Ancient Monuments

History on the Ground

This site is entirely user-supported. See how you can help.

Cribyn Clottas

A Scheduled Monument in Llanfihangel Ystrad, Ceredigion

Approximate Location Map
Large Map »
Street or Overhead View
Contributor Photos »

If Google Street View is available, the image is from the best available vantage point looking, if possible, towards the location of the monument. Where it is not available, the satellite view is shown instead.

Coordinates

Latitude: 52.1421 / 52°8'31"N

Longitude: -4.1405 / 4°8'25"W

OS Eastings: 253621

OS Northings: 251467

OS Grid: SN536514

Mapcode National: GBR DP.77LN

Mapcode Global: VH4GP.5FY7

Entry Name: Cribyn Clottas

Scheduled Date: 14 September 1949

Source: Cadw

Source ID: 3424

Cadw Legacy ID: CD081

Schedule Class: Defence

Category: Hillfort

Period: Prehistoric

County: Ceredigion

Community: Llanfihangel Ystrad

Traditional County: Cardiganshire

Description

The monument comprises the remains of a hillfort, which probably dates to the Iron Age period (c.800 BC - AD 74, the Roman conquest of Wales). Hillforts are usually located on hilltops and surrounded by single or multiple earthworks, often of massive proportions. Hillforts must have formed symbols of power within the landscape, while their function may have had as much to do with ostentation and display as defence. Cribyn Clottas is a roughly circular defended enclosure measuring c.130m north-east to south-west by 100m, occupying a gently rounded summit in a prominent hilltop location with wide views. The defences consist of a slight bank up to 0.8m high internally and 1.8m high externally, though there is now little trace of any external ditch. There are several modern gaps for field entrances, and parts of the circuit have been re-used as modern field boundaries, but it is not possible to identify whether any of the gaps are original entrances. On the outer side of the circuit on the north-east are traces of a number of probable quarry pits which presumably post-date the main use of the site.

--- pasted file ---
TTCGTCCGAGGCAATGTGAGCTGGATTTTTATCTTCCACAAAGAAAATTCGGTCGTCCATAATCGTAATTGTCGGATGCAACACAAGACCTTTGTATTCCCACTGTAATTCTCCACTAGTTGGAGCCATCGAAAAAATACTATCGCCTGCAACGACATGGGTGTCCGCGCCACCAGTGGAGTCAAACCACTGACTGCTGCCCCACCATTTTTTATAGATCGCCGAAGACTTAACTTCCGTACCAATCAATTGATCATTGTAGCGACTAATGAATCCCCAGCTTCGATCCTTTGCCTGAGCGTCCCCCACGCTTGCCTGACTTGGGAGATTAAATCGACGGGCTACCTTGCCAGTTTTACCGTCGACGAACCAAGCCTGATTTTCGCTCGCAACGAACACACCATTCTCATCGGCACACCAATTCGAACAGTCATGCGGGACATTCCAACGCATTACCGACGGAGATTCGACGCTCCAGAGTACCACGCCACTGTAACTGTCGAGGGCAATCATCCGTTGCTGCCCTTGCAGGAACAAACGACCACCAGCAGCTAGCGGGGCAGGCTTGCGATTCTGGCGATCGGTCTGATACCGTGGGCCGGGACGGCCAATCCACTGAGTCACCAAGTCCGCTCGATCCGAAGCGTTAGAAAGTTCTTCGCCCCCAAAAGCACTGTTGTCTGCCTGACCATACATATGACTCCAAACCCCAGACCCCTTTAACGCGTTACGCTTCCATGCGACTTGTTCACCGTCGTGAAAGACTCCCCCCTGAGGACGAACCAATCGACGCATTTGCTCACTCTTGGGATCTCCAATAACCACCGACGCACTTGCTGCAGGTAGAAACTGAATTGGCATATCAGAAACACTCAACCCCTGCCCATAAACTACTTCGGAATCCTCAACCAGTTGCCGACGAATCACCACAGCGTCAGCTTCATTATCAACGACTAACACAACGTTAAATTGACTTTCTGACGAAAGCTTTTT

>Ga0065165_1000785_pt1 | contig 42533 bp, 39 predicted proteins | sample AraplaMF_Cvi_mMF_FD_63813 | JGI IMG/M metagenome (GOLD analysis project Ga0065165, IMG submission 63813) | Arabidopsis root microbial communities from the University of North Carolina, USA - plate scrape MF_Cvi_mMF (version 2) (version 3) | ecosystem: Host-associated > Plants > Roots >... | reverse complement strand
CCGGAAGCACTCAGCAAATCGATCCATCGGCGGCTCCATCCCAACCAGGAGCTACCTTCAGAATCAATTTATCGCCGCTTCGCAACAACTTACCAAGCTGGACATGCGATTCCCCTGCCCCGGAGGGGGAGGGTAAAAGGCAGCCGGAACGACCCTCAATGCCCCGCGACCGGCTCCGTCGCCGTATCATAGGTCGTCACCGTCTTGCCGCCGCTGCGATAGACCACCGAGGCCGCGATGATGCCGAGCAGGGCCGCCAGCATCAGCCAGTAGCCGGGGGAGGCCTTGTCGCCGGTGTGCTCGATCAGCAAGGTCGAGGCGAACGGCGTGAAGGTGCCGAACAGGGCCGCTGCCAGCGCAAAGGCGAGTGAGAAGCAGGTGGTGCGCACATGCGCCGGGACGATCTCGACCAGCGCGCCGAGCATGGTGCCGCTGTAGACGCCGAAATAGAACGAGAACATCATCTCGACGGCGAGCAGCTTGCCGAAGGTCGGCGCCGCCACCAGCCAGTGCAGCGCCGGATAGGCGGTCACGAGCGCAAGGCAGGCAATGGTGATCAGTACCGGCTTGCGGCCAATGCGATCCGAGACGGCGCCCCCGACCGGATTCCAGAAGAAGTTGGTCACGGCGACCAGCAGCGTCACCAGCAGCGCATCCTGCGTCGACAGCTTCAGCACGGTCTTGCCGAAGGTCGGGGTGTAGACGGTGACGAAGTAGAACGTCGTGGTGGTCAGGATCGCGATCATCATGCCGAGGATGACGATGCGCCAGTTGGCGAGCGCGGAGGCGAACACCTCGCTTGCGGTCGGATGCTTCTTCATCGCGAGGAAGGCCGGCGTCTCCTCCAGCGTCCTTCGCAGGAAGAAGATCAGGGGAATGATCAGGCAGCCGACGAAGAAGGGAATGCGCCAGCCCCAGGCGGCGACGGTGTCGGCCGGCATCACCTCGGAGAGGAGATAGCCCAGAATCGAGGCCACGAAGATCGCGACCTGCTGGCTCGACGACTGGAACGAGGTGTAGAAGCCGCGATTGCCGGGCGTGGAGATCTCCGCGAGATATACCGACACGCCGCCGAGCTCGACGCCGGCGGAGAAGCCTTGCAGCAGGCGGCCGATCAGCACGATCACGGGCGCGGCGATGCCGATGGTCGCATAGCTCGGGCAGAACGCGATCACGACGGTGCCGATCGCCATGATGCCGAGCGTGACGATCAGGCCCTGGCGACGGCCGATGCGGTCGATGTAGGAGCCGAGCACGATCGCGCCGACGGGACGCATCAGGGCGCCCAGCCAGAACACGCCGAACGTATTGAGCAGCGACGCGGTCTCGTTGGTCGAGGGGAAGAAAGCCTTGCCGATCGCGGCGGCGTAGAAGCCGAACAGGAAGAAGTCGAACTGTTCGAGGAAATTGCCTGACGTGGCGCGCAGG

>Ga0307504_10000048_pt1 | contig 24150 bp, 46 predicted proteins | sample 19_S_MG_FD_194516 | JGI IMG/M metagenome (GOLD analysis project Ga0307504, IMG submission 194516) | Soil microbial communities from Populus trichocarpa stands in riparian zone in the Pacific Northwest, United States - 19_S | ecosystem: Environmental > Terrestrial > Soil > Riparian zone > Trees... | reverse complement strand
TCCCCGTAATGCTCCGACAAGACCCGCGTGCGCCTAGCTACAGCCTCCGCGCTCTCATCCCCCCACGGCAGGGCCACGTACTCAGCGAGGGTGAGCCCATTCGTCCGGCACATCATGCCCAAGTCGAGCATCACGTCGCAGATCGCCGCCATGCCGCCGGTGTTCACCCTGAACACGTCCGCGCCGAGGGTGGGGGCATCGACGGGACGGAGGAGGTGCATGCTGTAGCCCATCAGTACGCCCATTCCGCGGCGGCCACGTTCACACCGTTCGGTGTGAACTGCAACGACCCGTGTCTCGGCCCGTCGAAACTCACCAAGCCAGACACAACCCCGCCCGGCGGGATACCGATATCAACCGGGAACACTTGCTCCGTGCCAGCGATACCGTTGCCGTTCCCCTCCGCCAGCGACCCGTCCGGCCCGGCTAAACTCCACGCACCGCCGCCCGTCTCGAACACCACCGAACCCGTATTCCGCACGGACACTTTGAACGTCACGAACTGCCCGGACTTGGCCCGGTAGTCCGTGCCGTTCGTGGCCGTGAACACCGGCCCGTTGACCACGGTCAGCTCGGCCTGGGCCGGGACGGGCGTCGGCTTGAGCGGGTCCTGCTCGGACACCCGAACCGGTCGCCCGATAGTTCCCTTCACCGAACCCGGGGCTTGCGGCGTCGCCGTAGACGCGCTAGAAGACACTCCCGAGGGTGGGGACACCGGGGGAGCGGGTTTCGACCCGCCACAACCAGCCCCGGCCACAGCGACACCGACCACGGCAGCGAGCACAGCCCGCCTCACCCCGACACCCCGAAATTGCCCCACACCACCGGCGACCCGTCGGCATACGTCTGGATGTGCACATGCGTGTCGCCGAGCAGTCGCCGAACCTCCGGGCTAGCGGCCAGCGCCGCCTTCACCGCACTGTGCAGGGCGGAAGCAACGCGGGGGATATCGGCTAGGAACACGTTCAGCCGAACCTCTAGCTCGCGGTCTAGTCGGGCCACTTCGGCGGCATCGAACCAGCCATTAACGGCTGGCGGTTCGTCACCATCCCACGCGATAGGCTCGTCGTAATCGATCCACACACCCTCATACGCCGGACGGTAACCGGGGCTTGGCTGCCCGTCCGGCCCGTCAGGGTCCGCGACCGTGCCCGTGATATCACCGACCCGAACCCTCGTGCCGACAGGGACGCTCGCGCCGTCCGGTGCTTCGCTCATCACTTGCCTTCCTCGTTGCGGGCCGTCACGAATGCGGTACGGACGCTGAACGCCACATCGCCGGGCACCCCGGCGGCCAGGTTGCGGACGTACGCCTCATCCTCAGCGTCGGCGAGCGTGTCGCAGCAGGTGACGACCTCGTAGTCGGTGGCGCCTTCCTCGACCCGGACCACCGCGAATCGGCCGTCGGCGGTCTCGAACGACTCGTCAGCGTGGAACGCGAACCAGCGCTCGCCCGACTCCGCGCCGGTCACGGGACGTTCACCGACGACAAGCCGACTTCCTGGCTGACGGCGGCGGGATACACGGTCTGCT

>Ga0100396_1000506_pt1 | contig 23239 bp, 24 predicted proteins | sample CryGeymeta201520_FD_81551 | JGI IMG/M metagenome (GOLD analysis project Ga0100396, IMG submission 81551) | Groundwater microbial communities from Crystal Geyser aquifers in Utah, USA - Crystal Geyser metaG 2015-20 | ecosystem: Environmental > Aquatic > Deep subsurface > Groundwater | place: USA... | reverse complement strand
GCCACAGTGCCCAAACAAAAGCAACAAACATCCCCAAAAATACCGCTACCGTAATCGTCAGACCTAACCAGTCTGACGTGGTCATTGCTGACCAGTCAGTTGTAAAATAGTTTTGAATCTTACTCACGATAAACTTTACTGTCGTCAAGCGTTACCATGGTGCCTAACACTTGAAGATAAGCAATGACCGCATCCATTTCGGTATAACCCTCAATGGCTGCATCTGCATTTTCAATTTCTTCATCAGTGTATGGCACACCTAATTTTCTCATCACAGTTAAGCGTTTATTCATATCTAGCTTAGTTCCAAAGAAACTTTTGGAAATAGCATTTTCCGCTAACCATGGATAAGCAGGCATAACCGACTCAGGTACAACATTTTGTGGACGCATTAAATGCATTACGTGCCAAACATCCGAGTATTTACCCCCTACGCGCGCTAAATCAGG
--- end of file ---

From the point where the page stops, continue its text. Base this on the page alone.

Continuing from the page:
The monument is of national importance for its potential to enhance our knowledge of later prehistoric defensive organisation and settlement. The site forms an important element within the wider later prehistoric context and within the surrounding landscape. The site is well preserved and retains considerable archaeological potential. There is a strong probability of the presence of evidence relating to chronology, building techniques and functional detail.

The scheduled area comprises the remains described and areas around them within which related evidence may be expected to survive.

Source: Cadw

Other nearby scheduled monuments

AncientMonuments.uk is an independent online resource and is not associated with any government department. All government data published here is used under licence. Please do not contact AncientMonuments.uk for any queries related to any individual ancient or schedued monument, planning permission related to scheduled monuments or the scheduling process itself.

AncientMonuments.uk is a Good Stuff website.